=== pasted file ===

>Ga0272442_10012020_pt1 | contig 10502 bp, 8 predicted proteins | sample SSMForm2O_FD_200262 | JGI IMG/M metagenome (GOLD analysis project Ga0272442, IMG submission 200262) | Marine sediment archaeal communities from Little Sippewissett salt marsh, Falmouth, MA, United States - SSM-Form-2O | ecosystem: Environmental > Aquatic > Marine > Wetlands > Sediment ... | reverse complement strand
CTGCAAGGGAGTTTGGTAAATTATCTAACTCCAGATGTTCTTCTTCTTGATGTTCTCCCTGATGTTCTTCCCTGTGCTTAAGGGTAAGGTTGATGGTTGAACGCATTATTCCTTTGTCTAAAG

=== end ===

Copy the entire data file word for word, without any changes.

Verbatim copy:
>Ga0272442_10012020_pt1 | contig 10502 bp, 8 predicted proteins | sample SSMForm2O_FD_200262 | JGI IMG/M metagenome (GOLD analysis project Ga0272442, IMG submission 200262) | Marine sediment archaeal communities from Little Sippewissett salt marsh, Falmouth, MA, United States - SSM-Form-2O | ecosystem: Environmental > Aquatic > Marine > Wetlands > Sediment ... | reverse complement strand
CTGCAAGGGAGTTTGGTAAATTATCTAACTCCAGATGTTCTTCTTCTTGATGTTCTCCCTGATGTTCTTCCCTGTGCTTAAGGGTAAGGTTGATGGTTGAACGCATTATTCCTTTGTCTAAAG